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Habitat fragmentation and body-shape variation of African hind Cephalopholis taeniops (Valenciennes) in an archipelago system (Cape Verde, eastern Atlantic Ocean)

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Morphological variations of the serranid fish Cephalopholis taeniops were studied in relation to habitat fragmentation in the Cape Verde Archipelago. While a significant allometric effect existed (11·5% of total body-shape variation), differences in morphology associated with sex and ontogeny were not significant. MANOVA followed by CVA showed that each island presented a particular allometric pattern. Average body shape for all islands was well discriminated with CVA models. Pair-wise comparisons of the ontogeny of morphological change between islands revealed that northern islands (Santo Antão, São Vicente and Santa Luzia) along with Boavista Island showed a similar direction in shape ontogeny, while all other paired comparisons indicated different ontogenetic patterns. When comparing directions of inter-population shape changes, individuals from Fogo Island, the southernmost locality, departed far from the orthogonal relation, suggesting that they were undergoing independent body-shape trajectories. Physical isolation by geographic distance and depth was positively correlated with morphological divergence among populations from different islands. This finding supports the hypothesis that habitat fragmentation in the Cape Verde Archipelago can be interpreted in terms of marine population structure.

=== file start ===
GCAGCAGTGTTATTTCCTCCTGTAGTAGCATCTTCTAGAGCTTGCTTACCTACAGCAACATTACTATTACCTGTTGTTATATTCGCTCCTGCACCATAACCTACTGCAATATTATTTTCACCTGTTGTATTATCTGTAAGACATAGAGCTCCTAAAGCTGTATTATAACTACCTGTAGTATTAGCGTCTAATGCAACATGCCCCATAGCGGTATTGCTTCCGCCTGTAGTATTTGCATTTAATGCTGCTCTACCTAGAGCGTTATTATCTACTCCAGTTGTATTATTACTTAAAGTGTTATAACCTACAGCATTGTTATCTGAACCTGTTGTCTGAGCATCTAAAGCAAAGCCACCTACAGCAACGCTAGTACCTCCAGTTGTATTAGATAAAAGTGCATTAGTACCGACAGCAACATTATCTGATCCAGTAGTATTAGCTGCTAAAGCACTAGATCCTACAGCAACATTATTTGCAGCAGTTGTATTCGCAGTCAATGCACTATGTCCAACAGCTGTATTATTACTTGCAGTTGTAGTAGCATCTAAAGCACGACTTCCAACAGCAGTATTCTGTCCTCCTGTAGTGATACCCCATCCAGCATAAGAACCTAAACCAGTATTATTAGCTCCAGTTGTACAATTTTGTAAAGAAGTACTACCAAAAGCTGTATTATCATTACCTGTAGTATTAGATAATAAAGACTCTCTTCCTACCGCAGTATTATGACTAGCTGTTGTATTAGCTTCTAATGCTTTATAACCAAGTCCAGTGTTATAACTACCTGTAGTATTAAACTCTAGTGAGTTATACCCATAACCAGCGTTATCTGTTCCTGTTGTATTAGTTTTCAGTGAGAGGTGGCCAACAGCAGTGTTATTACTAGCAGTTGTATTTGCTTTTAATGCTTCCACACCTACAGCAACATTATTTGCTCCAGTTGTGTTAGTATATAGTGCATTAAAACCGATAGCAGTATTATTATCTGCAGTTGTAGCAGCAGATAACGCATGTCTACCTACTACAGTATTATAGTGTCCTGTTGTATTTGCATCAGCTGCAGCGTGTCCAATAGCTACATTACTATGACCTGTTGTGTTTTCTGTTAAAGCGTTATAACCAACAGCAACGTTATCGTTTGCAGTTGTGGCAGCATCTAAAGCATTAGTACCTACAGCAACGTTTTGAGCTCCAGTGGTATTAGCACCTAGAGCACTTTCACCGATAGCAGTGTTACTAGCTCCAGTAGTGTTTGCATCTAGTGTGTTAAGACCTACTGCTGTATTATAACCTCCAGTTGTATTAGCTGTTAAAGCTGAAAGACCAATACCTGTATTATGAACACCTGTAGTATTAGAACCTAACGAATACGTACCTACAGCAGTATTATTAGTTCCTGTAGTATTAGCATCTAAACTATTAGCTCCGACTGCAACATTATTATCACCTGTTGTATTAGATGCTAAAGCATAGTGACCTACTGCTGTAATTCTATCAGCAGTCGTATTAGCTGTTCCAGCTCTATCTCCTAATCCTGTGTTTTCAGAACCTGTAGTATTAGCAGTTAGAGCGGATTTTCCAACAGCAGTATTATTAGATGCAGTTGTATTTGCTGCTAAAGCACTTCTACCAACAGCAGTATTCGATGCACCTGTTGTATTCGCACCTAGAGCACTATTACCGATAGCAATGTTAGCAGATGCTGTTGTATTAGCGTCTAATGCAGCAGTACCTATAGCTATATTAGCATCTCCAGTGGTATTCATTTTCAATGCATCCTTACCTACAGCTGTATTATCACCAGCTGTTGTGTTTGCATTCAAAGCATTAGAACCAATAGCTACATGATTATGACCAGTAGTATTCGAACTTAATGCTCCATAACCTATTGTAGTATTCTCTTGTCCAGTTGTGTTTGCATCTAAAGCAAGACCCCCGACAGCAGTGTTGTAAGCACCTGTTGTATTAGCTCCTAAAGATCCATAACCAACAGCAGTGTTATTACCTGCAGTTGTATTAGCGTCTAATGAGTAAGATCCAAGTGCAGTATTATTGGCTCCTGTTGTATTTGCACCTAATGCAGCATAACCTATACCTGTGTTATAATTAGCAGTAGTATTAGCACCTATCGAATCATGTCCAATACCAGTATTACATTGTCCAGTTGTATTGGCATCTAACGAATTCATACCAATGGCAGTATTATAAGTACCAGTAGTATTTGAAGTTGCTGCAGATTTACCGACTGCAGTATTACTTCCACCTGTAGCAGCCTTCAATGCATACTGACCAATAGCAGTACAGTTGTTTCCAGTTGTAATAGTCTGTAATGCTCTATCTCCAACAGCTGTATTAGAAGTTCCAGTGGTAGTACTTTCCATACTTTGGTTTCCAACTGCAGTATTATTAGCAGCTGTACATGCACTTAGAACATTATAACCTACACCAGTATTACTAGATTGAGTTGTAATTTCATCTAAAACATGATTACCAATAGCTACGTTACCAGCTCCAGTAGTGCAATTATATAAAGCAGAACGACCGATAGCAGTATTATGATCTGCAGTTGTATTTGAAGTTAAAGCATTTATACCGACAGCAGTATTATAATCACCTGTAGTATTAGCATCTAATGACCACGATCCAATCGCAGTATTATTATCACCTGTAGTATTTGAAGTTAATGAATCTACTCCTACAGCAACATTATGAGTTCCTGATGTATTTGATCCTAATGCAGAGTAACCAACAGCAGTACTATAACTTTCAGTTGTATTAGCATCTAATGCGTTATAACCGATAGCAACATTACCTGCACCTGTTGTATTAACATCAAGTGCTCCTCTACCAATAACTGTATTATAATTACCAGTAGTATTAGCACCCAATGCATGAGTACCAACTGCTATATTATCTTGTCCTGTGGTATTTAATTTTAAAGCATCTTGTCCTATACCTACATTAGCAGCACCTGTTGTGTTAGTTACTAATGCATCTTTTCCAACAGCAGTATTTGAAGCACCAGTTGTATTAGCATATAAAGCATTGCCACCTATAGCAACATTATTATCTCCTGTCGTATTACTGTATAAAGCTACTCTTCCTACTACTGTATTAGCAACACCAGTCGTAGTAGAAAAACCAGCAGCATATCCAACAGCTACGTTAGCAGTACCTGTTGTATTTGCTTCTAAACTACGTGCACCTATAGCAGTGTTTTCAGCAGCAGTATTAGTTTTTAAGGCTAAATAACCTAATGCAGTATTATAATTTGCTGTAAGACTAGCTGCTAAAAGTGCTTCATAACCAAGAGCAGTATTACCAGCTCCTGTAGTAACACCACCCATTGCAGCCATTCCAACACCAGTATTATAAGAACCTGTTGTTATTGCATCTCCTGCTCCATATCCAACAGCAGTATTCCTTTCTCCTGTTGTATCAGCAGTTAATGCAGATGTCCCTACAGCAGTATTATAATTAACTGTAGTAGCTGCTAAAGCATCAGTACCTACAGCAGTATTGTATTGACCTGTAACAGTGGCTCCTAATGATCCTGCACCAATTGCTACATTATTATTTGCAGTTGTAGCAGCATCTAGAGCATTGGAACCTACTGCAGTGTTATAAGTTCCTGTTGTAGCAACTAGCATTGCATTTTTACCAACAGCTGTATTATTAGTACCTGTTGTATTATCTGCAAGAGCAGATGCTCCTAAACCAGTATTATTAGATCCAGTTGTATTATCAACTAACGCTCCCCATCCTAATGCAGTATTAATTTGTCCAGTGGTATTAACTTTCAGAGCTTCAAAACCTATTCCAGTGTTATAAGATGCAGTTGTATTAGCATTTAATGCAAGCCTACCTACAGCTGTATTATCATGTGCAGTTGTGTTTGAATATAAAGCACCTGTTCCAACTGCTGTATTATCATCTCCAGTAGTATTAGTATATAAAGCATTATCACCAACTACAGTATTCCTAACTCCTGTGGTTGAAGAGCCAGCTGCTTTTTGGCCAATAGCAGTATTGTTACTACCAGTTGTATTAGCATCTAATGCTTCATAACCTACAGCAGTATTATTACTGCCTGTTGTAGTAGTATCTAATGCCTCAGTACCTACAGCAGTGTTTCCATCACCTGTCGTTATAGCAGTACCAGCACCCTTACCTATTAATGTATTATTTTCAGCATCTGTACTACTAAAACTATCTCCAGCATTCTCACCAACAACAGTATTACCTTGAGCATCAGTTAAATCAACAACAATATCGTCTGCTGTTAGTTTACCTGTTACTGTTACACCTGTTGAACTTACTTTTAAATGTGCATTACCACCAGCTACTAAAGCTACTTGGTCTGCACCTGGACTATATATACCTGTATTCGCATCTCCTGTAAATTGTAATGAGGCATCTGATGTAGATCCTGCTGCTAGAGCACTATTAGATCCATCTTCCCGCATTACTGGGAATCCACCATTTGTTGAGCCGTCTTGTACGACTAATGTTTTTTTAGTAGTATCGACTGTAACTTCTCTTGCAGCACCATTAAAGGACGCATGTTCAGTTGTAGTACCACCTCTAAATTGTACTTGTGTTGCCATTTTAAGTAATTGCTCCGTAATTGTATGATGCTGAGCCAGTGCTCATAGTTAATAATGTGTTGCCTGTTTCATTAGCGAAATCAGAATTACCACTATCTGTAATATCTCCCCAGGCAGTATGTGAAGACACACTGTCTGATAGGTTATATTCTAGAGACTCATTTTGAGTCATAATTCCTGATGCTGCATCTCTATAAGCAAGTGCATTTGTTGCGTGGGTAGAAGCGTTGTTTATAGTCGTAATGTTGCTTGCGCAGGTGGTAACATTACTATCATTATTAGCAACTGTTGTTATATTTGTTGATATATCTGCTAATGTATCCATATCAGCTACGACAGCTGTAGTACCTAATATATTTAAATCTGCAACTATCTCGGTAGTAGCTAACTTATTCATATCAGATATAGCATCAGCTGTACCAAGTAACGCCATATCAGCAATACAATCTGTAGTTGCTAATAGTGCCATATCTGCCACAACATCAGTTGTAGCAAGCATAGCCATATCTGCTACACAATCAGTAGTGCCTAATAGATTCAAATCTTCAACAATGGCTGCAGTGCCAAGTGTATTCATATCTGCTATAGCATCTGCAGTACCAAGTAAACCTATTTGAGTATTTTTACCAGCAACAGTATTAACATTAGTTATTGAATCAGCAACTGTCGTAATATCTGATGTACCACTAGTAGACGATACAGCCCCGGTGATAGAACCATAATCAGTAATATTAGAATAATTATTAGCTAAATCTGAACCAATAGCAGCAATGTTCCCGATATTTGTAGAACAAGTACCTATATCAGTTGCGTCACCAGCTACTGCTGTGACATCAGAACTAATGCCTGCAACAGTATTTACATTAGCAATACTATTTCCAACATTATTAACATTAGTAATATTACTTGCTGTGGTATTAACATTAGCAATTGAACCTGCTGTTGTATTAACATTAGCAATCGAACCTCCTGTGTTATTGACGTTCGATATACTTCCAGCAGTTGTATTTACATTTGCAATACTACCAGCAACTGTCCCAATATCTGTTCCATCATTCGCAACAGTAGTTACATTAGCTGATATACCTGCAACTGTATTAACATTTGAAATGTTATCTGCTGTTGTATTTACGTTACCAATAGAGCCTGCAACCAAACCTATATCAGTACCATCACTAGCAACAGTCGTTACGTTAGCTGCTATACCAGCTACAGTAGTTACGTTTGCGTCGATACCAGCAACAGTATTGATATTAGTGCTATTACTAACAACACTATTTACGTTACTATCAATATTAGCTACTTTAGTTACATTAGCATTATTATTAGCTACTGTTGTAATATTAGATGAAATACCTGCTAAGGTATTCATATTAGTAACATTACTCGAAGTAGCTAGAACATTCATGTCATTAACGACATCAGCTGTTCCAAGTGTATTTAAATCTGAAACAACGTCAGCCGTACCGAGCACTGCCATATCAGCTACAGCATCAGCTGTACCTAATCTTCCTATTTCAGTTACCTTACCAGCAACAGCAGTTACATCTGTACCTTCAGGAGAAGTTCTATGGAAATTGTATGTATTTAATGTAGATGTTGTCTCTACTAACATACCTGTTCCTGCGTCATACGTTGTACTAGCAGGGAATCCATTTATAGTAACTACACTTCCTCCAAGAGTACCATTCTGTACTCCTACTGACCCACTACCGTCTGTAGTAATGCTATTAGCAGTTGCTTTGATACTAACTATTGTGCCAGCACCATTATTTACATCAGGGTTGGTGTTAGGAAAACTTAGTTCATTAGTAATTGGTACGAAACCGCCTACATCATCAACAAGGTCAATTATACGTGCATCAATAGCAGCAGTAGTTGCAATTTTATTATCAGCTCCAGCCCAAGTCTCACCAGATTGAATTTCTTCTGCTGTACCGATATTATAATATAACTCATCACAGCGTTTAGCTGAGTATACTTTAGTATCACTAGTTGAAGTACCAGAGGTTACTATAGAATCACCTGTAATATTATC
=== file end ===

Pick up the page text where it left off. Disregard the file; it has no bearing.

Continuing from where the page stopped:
Keywords: ecological isolation; ecosystem fragmentation; geometric morphometrics; multivariate analysis; population structure

Document Type: Regular Paper


Affiliations: 1: Instituto Nacional de Desenvolvimento das Pescas, Mindelo, São Vicente, Cx. Postal 132, Cabo Verde 2: Institut Maurice-Lamontagne, Pêches et Océans Canada, 850 route de la Mer, Mont-Joli, Québec, G5H 3Z4 Canada

Publication date: 2008-09-01

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